My three youngest children (one boy, two girls) play hockey and the lack of diversity is painfully glaring. I hated going to the arenas. I despised being the sole black person in large crowds. As our son’s play improved and he moved up in the divisions, my anxiety grew. Will he be judged fairly? Will he be held to the same standards as the other children? Will the other children be kind to him? I asked other black players and the few black hockey parents I would see on occasion about their experiences. Responses were varied, save for the common and constant feeling of being different. One worker at a hockey store had a generally positive playing experience with some “small issues” arising as he got older, but was sympathetic. “I’m from Toronto; some years I was the only one in our association. You are always aware of that.”
I was fortunate enough to chat briefly with former NHL player Fred Braithwaite. He said that most of the problems arose when he played as an adult. I also reached out toHockey Hall of Famer Grant Fuhr who explained via email that most of the time, it’s actually the parents that need to be controlled, not the players.
My then- 10-year old daughter mentioned after a practice that she didn’t like being the only black girl on the team. I explained that so long as she was having fun, she shouldn’t worry about it. One mother from another association was quite blunt, cautioning, “Worry about it.” She found that as the children got older, microaggressions became more prevalent. She became the team’s manager so she could be present to buffer comments and turn fraught situations into teachable moments. She strongly believed volunteering and being a visible presence was the best way to protect them.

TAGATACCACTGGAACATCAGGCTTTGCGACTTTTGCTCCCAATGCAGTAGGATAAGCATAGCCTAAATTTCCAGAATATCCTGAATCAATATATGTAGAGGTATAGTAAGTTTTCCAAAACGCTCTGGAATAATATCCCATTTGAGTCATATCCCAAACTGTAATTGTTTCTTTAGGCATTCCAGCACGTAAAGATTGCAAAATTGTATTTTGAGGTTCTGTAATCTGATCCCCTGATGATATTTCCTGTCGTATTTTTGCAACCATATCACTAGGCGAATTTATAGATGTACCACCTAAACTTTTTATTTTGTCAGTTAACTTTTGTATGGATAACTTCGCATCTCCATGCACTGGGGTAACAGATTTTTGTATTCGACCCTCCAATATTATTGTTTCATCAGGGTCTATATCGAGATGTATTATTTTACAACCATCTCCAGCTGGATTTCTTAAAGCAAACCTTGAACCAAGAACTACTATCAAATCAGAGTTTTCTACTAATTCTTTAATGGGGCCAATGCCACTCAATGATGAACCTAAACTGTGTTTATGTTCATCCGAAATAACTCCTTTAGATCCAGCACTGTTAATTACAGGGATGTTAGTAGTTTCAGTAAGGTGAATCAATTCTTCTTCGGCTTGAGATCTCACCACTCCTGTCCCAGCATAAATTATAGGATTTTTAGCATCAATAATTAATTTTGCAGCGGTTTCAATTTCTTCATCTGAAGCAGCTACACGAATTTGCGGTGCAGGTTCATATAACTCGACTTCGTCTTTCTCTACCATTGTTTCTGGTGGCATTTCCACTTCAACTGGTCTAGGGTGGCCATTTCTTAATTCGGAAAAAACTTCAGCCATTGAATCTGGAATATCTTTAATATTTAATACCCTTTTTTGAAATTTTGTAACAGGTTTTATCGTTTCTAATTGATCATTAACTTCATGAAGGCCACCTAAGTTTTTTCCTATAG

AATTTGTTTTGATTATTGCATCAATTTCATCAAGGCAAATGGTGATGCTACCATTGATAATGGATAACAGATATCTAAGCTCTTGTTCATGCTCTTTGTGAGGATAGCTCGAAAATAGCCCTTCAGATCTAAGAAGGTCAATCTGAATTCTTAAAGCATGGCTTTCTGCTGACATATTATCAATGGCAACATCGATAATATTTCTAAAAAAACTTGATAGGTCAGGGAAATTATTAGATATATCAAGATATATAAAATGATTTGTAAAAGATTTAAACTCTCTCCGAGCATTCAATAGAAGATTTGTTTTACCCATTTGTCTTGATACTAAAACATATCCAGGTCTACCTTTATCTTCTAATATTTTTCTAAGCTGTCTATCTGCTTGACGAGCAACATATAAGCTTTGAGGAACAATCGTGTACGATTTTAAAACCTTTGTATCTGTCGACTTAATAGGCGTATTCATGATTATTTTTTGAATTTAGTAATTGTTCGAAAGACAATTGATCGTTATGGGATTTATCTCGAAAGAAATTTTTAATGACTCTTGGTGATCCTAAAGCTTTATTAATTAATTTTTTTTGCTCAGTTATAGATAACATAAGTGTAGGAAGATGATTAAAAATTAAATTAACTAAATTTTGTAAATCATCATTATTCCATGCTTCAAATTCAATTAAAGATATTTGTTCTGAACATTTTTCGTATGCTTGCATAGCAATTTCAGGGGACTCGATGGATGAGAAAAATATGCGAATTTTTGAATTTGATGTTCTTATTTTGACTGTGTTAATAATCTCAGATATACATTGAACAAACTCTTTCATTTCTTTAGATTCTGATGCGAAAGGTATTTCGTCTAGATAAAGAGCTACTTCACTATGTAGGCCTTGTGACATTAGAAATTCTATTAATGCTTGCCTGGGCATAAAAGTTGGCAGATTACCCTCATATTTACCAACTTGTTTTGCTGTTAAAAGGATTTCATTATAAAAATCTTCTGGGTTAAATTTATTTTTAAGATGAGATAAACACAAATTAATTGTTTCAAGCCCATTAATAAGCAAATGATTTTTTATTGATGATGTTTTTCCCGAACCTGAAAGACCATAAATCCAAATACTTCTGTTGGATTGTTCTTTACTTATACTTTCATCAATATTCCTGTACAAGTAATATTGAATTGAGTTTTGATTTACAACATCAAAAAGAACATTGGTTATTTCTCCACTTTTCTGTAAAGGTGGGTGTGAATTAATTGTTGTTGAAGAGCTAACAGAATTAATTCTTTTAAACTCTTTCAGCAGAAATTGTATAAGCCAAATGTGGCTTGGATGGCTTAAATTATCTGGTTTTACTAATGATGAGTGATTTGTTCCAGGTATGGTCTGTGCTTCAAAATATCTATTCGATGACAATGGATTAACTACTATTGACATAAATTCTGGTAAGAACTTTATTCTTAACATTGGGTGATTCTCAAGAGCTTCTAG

I was told the story of an 11-year old player who was called n***** by the opposition. He refused to play and wanted to quit on the spot. During a recent game, a player from the opposing team tauntingly asked my son if he knew Kobe Bryant, who had perished in a helicopter crash only days before. My son wasn’t sure why this boy would ask such a thing, though it was clear the player was trying to piece together some type of insult. Given a bit more time and cognitive development, he may well succeed with his racial jabs in the future. My son has dealt with racial issues such insults about things from his goalie jock to his skill level of play, but was told his opinion doesn’t count because he’s black. Why do I continue to do what I do? Preservation.